Tish Gentile: you Absolutely. Yeah. And just like you, I just wanna, you know, I do not talk about medication, so anything that I say related to medication with you is just my experience with it.
And so, um, but I do think it's important to have those options if you, you know, a person to have those options if, you know, they decide to go, um, down that, that road. So, um, Yeah, so I also get asked questions, you know, where do I go? Where do I go to get a diagnosis? You know, where do I even start? And so, There's different options that a person can choose and, and depending on your insurance, there's so many factors that play into it with insurance and white country you live in and just, you know, the access that you have to healthcare.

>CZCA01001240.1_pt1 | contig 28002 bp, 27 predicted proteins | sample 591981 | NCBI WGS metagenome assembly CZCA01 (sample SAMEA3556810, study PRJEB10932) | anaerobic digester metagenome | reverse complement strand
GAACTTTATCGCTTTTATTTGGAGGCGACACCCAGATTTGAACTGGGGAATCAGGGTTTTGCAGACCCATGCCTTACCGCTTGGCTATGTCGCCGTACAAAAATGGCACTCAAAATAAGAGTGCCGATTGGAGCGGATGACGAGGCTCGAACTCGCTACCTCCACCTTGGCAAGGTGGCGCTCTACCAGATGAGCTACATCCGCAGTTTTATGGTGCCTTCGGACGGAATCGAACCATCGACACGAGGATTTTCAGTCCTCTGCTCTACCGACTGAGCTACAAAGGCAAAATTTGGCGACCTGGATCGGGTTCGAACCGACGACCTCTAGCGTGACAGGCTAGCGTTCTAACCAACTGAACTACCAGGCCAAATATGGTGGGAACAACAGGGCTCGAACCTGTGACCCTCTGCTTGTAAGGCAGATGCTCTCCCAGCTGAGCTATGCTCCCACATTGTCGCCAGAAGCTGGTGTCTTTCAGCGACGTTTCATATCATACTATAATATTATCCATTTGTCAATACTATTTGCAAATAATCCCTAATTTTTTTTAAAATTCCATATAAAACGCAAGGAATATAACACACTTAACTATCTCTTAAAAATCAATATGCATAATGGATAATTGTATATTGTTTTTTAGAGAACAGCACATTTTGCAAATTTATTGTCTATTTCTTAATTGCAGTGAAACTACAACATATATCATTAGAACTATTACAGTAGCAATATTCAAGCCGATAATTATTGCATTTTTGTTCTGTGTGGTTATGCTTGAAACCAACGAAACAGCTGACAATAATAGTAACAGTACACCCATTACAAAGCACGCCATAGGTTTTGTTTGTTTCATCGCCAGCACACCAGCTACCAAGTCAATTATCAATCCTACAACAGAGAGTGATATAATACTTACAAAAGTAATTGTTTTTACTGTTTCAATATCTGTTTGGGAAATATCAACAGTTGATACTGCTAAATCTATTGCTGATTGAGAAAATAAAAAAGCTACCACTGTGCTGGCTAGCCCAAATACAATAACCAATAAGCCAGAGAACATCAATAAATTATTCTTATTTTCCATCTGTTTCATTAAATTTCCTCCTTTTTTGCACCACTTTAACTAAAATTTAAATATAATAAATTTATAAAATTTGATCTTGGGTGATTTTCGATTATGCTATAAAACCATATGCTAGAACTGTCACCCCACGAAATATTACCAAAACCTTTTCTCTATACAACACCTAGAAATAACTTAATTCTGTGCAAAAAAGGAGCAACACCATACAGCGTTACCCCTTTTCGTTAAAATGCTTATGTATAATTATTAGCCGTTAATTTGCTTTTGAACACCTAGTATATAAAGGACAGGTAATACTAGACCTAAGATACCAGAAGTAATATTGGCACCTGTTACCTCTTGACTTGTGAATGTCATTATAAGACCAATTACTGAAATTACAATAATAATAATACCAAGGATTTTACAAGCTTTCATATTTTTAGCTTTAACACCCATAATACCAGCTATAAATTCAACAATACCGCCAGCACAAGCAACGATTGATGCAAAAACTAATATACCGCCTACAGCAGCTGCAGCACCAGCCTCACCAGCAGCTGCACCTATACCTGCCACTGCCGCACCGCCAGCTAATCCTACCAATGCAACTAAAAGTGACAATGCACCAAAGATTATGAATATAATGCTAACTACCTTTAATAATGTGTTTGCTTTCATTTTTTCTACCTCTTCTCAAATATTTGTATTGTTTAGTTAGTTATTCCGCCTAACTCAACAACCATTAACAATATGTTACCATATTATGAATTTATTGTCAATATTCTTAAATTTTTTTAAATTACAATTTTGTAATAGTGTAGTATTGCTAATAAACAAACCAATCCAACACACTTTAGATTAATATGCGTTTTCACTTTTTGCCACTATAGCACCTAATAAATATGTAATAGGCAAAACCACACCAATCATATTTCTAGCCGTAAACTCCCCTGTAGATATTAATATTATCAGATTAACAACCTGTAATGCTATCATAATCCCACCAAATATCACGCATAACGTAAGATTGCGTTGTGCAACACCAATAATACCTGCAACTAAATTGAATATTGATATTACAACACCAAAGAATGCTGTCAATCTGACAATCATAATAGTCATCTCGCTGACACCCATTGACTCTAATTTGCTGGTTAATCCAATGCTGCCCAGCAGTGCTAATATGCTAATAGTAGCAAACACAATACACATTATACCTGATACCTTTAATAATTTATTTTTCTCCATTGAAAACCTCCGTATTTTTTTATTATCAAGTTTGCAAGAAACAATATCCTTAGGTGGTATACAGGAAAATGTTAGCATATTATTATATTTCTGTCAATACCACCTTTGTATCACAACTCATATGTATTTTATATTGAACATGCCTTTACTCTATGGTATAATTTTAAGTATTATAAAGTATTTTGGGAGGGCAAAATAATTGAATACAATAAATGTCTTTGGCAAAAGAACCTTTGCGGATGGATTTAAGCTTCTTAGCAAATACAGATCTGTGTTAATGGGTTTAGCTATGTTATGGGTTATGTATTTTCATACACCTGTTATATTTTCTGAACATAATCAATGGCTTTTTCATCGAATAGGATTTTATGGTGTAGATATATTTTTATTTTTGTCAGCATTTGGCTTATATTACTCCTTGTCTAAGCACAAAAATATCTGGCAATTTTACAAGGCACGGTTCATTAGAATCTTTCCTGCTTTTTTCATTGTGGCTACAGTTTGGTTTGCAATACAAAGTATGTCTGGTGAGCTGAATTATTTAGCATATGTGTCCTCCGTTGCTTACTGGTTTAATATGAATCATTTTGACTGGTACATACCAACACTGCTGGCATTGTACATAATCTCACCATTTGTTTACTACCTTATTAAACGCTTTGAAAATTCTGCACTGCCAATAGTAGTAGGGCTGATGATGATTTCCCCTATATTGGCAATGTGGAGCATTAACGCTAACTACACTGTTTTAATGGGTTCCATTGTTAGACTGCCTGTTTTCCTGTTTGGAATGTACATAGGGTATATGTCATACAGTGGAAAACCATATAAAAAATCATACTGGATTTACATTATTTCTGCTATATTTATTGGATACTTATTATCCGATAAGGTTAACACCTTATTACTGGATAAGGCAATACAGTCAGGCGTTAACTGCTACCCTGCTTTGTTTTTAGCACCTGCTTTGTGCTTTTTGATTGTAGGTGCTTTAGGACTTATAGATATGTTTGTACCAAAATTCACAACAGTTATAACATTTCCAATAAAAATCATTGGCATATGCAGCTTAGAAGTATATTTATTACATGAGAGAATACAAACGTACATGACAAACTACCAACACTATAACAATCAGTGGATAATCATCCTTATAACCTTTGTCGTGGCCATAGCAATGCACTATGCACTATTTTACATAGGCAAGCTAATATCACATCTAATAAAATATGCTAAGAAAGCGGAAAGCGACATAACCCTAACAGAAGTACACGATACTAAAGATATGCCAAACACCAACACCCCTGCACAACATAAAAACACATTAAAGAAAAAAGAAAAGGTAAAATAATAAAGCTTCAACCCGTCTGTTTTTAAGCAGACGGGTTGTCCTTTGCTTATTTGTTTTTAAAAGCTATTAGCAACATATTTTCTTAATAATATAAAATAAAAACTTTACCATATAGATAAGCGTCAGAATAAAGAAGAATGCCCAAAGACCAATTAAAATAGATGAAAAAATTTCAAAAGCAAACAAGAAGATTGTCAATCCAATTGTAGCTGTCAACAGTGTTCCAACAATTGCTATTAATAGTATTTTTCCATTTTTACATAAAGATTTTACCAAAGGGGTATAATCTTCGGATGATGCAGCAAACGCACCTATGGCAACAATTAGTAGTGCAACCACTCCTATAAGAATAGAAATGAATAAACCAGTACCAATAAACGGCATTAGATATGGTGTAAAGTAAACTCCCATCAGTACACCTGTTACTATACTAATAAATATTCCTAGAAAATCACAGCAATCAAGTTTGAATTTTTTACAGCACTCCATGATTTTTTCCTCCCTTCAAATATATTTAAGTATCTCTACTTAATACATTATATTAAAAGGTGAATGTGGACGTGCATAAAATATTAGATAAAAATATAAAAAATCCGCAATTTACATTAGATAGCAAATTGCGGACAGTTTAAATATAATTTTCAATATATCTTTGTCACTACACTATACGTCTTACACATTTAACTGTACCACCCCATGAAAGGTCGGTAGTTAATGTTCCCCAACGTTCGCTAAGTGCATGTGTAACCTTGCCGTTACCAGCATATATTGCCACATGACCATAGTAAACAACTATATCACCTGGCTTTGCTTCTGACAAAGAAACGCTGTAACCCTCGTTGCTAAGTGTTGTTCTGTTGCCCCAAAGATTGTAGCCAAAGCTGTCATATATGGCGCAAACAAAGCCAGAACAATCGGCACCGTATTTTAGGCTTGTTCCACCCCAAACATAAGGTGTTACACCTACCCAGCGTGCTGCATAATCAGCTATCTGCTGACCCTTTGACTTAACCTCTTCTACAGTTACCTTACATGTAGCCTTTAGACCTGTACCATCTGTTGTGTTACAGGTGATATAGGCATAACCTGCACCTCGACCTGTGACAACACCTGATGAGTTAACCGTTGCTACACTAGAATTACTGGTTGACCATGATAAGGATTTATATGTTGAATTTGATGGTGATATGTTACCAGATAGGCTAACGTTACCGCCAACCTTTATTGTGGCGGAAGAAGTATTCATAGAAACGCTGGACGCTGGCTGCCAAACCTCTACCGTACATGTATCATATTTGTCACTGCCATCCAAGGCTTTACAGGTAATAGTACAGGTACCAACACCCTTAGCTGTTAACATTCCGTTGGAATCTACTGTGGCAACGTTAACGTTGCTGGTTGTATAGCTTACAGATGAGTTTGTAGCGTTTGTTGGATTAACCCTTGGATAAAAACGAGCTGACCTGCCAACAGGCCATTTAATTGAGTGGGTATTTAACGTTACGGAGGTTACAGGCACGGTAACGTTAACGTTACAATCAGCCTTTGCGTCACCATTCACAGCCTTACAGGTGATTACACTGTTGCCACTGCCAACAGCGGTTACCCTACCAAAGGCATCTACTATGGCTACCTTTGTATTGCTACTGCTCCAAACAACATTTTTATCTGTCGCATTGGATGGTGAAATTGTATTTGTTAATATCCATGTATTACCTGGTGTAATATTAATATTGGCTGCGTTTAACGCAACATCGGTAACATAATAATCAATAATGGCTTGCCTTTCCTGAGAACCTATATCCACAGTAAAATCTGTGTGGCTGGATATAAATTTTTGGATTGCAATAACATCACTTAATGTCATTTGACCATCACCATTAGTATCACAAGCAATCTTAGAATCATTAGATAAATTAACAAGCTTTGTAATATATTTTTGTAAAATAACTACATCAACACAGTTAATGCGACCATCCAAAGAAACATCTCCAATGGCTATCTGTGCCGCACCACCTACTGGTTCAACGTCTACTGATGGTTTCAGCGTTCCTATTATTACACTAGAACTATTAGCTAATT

Not everyone has, um, the access, um, to healthcare to be able to get the help that they need. But, um, if you do, I recommend starting off with your primary care physician. And the reason why I say that is, They have your medical history and I think it's important for them to help be there, to help you navigate through the assessment process and, and, and almost be, almost you're an advocate for yourself, but help, you know, they can help advocate for you as well if they feel.
That you're, um, it's appropriate for you to go through an eight ADHD assessment. And so, um, I, I think it's important to start with your primary care doctor, um, and go from there and either, you know, they can refer you to a psychiatrist, um, or some, some primary care doctors. They may feel comfortable and may have enough knowledge, um, to even do an ADHD assessment.